Labor and Public Employees Committee
JOINT FAVORABLE REPORT
AN ACT CONCERNING STATE EMPLOYEES AND VIOLENCE AND BULLYING IN THE WORKPLACE.
Joint Favorable Change of Reference to Government Administration and Elections
SPONSORS OF BILL:
Workplace Bullying Institute
REASONS FOR BILL:
The bill requires the Department of Administrative Services to report the number of complaints of bullying or abusive conduct in the state workforce to the General Assembly.
RESPONSE FROM ADMINISTRATION/AGENCY:
Department of Administrative Services: Opposed
The department appreciates and shares the committee's desire to prevent workplace violence and bullying in the workplace, but respectfully submits that this bill is unnecessary. The policies and procedures regarding preventing, reporting, evaluating, and investigating complaints of abusive conduct occurring in the workplace have already been established. In 1999, the first Violence in the Workplace Policy and Procedures Manual was created. The current version of the manual can be found under “Human Resources” of the DAS website. DAS is happy to provide the committee with this type of information at any time, and submits that to obtain this data, the committee need only ask for it.
Commission on Human Rights and Opportunities: Supports the concept but has reservations about the definitions in the bill.
CHRO already receives complaints of harassment in the workplace, some of which starts with bullying behavior and escalates to harassment. Bullying unchecked may lead to violence. Bullying must be stopped before it becomes a more serious problem. CHRO receives roughly 200 complaints annually against state agencies. Having an early intervention program to raise these issues with employees and managers at the start may help to reduce the number of employees who have to file harassment complaints with CHRO. By the time an employee feels compelled to come to CHRO, the working relationship is severely strained, productivity, and morale greatly reduced.
NATURE AND SOURCES OF SUPPORT:
Dr. Katherine Hermes, Connecticut Coordinator, Workplace Bullying Institute:
This bill will study the problem of workplace bullying among state employees. Bullying at work reduces productivity, causes employees' health to decline resulting in sick days and personal leave, and disrupts the thing people most want to do: their jobs. Workplace bullying is very much like domestic violence. It is intimate, especially when people work closely with one another and do so for many years. If a bully, whether old or new to the workplace, enters the scene and exploits an issue that is sensitive for the employee, that is one of the most abusive acts that can occur. We ask that the bill be amended to include a statement of purpose that explains the harm workplace bullying or abusive conduct in the workplace is known to cause.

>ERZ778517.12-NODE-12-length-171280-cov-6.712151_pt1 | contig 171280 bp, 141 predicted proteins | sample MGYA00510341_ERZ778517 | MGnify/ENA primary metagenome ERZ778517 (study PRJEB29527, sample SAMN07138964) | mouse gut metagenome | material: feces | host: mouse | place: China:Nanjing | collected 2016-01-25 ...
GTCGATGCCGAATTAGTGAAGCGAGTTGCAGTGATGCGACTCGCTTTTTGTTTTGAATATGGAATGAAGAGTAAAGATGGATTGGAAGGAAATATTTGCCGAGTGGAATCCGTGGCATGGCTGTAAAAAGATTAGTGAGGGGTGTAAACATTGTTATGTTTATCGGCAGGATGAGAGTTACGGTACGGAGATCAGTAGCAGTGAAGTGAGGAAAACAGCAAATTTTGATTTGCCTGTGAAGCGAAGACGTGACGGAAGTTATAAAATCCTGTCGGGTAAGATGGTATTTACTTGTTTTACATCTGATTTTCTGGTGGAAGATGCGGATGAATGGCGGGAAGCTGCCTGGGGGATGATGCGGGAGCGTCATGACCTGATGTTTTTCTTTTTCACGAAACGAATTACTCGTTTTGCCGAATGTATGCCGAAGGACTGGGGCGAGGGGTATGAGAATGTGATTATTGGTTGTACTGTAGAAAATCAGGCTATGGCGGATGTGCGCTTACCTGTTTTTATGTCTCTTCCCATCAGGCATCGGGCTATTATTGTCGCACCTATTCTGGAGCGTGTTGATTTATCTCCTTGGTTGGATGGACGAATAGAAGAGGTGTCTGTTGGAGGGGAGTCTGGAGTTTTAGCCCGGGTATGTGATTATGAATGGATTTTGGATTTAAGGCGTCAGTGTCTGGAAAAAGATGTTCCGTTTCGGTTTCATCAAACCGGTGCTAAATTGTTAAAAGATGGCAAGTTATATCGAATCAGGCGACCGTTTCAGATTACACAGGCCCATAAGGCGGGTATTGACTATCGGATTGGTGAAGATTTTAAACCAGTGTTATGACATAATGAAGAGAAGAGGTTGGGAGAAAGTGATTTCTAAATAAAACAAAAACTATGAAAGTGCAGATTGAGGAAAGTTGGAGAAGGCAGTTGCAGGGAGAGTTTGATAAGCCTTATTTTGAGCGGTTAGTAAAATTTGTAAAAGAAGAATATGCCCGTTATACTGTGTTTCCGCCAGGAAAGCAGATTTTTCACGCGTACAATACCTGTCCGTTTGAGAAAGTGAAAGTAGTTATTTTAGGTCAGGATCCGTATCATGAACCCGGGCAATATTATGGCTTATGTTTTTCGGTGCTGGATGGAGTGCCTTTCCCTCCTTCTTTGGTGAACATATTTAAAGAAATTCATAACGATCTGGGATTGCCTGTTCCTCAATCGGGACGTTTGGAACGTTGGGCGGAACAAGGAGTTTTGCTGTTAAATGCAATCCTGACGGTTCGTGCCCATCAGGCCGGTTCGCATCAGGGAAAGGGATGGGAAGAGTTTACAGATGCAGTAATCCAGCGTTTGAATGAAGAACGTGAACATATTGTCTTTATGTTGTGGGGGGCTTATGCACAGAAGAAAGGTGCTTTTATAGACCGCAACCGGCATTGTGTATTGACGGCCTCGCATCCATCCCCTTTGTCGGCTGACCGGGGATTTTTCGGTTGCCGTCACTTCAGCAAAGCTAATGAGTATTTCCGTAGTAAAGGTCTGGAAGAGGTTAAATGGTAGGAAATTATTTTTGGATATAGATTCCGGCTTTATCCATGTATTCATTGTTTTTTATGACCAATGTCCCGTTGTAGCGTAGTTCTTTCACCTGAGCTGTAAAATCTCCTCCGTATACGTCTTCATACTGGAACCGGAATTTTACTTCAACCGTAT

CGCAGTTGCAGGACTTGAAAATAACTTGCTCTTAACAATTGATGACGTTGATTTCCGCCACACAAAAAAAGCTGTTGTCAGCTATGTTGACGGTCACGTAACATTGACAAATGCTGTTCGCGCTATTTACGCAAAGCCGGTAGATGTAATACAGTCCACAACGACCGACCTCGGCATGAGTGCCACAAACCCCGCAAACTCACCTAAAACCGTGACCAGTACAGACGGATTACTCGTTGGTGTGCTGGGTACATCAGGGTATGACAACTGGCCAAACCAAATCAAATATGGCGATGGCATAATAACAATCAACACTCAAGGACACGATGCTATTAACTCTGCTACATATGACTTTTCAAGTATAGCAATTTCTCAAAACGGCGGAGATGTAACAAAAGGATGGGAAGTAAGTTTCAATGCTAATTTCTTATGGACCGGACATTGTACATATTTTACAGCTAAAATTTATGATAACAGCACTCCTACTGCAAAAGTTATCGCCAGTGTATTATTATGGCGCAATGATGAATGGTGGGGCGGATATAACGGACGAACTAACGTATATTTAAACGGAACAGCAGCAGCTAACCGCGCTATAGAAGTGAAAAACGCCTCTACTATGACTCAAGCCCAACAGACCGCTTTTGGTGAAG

Linda Coollick, Counselor, Technical High School System, Department of Education:
I experienced bullying, threats, and was subject to a hostile work environment at the hands of a new school principal. Once I filed my complaints with the superintendent, his remedy to the bullying was to transfer me to another school. While the transfer was pending, my performance evaluations were changed from “Satisfactory” to “Needs Improvement” or “Unsatisfactory”. In the end, my transfer never occurred and my position was eliminated at the end of the 2007 school year. The union filed a grievance, which was heard and denied in 2008. As a result of the bullying, I still deal with ongoing issues that affect me both emotionally and physically. This bill is needed so that this type of incidents do not happen again.
AFL-CIO: Supports the bill.
NATURE AND SOURCES OF OPPOSITION:
Reported by: Stephen A. Palmer